Environment sidelined as election race begins

The general election race has now officially started and the date for going to the polls announced, to nobody's surprise, as May 5th.


Each of the main parties has produced a list of the areas they feel will invigorate an increasingly apathetic electorate and, despite the growing awareness and concern over environmental issues, and the numerous national headlines that climate change and global warming have produced, not one of them has seen fit to make this a key election battleground.

Of the seven policy areas highlighted by the Conservatives, the six pledges made by Labour and the 'Ten Reasons to vote Liberal Democrat', only one mentions the environment at all. The Liberal Democrats put a commitment to 'cleaner transport and cleaner energy' at number five on their list.

Indeed, Norman Baker MP, Liberal Democrat Shadow Environment Secretary has said that his party is so committed to this cause that their entire general election campaign will be carbon neutral and he challenged the other main parties to do the same.

"On the environment there have been many fine words from Labour, but they have failed to deliver. Labour still just don't get the environment. The Conservatives would be a disaster as they simply don't believe it's actually important enough to care about," he said.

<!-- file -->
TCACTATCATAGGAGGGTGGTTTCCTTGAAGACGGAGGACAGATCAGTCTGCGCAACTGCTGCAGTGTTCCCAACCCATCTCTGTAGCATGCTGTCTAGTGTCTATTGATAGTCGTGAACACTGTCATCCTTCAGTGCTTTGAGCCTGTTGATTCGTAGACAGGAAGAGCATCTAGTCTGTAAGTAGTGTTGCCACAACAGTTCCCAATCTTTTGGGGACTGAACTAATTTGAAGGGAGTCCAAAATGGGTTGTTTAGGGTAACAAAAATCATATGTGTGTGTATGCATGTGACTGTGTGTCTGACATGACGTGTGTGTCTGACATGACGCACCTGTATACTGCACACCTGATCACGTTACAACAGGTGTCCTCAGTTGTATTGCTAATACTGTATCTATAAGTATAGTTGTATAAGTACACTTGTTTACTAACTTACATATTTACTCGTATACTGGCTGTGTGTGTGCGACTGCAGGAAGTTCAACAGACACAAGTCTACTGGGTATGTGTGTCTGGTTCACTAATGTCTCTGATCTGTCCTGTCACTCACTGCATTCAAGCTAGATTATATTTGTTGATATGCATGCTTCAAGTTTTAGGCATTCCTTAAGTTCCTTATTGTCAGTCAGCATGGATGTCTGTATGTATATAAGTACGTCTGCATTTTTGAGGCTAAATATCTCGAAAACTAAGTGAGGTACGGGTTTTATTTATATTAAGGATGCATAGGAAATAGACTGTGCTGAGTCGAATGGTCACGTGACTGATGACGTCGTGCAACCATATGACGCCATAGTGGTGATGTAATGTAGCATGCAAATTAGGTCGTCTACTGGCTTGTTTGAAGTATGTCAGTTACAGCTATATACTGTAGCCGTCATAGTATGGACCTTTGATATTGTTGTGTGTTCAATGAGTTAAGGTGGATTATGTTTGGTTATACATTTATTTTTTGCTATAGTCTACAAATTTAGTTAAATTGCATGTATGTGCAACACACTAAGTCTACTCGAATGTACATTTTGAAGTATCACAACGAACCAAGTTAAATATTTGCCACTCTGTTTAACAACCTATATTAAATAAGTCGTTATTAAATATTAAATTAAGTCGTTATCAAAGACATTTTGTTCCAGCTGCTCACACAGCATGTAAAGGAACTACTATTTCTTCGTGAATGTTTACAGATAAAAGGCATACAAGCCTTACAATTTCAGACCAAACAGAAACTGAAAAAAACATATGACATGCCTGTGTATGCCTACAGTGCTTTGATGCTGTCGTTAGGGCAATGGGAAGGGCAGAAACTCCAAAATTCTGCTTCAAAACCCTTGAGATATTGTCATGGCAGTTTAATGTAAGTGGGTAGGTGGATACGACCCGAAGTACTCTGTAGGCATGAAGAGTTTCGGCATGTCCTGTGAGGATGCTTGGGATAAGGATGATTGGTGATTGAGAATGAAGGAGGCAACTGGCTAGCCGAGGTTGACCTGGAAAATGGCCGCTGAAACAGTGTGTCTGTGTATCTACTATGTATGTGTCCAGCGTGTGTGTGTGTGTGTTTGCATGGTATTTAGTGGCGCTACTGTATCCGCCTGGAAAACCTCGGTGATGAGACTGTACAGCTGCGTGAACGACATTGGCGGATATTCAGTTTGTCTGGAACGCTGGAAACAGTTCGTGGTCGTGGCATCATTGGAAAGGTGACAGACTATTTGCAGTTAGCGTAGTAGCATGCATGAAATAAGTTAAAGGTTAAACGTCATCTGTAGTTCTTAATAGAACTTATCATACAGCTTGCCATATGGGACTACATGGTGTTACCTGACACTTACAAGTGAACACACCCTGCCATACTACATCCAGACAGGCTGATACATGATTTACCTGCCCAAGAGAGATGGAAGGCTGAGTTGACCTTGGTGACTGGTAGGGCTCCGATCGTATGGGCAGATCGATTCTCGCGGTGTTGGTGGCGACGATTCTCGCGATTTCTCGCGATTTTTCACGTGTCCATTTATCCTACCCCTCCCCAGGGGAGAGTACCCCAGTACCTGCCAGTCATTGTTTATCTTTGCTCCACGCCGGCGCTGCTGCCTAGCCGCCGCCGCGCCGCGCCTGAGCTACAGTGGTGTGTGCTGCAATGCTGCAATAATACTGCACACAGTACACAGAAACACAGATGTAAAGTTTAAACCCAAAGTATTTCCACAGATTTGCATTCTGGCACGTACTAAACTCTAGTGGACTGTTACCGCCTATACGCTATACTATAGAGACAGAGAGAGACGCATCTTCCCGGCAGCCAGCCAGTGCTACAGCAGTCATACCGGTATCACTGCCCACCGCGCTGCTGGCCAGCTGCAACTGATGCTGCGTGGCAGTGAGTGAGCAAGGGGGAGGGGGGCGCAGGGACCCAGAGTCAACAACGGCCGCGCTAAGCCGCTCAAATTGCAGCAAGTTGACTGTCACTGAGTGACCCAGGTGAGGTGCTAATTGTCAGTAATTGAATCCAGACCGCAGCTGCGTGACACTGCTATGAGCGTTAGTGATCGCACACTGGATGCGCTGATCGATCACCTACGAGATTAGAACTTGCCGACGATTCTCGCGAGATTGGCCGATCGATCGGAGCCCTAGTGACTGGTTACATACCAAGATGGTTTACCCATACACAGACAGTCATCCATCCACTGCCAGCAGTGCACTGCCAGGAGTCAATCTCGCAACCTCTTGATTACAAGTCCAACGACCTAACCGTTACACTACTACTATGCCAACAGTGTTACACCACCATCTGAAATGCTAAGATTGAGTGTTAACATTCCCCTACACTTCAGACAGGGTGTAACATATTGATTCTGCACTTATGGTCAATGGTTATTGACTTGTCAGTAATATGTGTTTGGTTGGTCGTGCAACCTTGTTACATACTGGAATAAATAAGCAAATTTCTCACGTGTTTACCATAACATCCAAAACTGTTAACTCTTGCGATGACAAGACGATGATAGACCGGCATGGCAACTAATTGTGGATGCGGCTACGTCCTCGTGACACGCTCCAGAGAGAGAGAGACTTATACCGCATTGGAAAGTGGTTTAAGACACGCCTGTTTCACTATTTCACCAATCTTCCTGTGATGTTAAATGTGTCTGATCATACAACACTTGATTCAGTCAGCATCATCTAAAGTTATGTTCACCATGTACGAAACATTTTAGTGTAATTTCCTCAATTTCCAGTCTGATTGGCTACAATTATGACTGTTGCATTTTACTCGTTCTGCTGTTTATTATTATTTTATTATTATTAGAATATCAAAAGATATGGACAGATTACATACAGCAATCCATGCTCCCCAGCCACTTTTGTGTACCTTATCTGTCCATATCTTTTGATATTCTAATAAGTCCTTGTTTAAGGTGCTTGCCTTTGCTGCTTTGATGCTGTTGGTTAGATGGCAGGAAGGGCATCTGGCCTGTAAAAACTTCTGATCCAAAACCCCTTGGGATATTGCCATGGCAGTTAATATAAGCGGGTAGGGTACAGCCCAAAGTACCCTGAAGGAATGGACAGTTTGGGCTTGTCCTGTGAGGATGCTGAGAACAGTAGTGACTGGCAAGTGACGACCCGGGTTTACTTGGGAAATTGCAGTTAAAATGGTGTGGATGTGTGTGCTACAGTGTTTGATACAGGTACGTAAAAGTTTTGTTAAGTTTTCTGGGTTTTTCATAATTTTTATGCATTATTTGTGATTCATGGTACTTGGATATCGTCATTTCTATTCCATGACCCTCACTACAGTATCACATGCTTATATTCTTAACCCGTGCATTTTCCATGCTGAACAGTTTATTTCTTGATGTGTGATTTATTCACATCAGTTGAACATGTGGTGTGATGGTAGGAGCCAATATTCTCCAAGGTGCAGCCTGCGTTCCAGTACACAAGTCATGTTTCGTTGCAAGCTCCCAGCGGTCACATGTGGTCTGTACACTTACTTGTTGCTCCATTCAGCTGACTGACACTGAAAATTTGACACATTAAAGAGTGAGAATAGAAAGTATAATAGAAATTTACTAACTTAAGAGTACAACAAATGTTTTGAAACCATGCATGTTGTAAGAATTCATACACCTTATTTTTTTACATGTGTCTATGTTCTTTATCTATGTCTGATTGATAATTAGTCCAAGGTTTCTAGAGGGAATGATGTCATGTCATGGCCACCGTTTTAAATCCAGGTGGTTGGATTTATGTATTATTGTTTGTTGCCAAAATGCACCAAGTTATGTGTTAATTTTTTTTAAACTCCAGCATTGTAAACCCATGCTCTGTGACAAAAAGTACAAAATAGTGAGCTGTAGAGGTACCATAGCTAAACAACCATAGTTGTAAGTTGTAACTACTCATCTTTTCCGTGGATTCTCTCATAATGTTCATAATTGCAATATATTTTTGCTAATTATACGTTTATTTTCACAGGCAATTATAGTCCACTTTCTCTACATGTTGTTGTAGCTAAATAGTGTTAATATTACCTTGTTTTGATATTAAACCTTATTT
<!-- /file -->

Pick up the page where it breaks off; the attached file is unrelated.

Despite keeping them well buried, the main parties do have some policies on the environment. Here, edie news, with information compiled by ukendata.com, offer you the chance to compare what's on offer from the three main parties.

As a disclaimer, we must say that the views expressed are based on promises, policies, and quotes made by politicians. They are, therefore, subject to change and will not necessarily be implemented. We cannot be held accountable for broken promises, backtracking and climbdowns in the face of industry opposition or slow hand-claps from the WI.

The policies are as follows:


Energy/Climate change

  • Climate Change - "single most important environmental issue of all". Michael Howard in speech to Green Alliance/ERM Forum, September 2004.
  • Will phase out use of hydrofluorocarbons, which account for 2% of the UK's greenhouse gas emissions, 2008-2014.
  • Support European emissions trading scheme.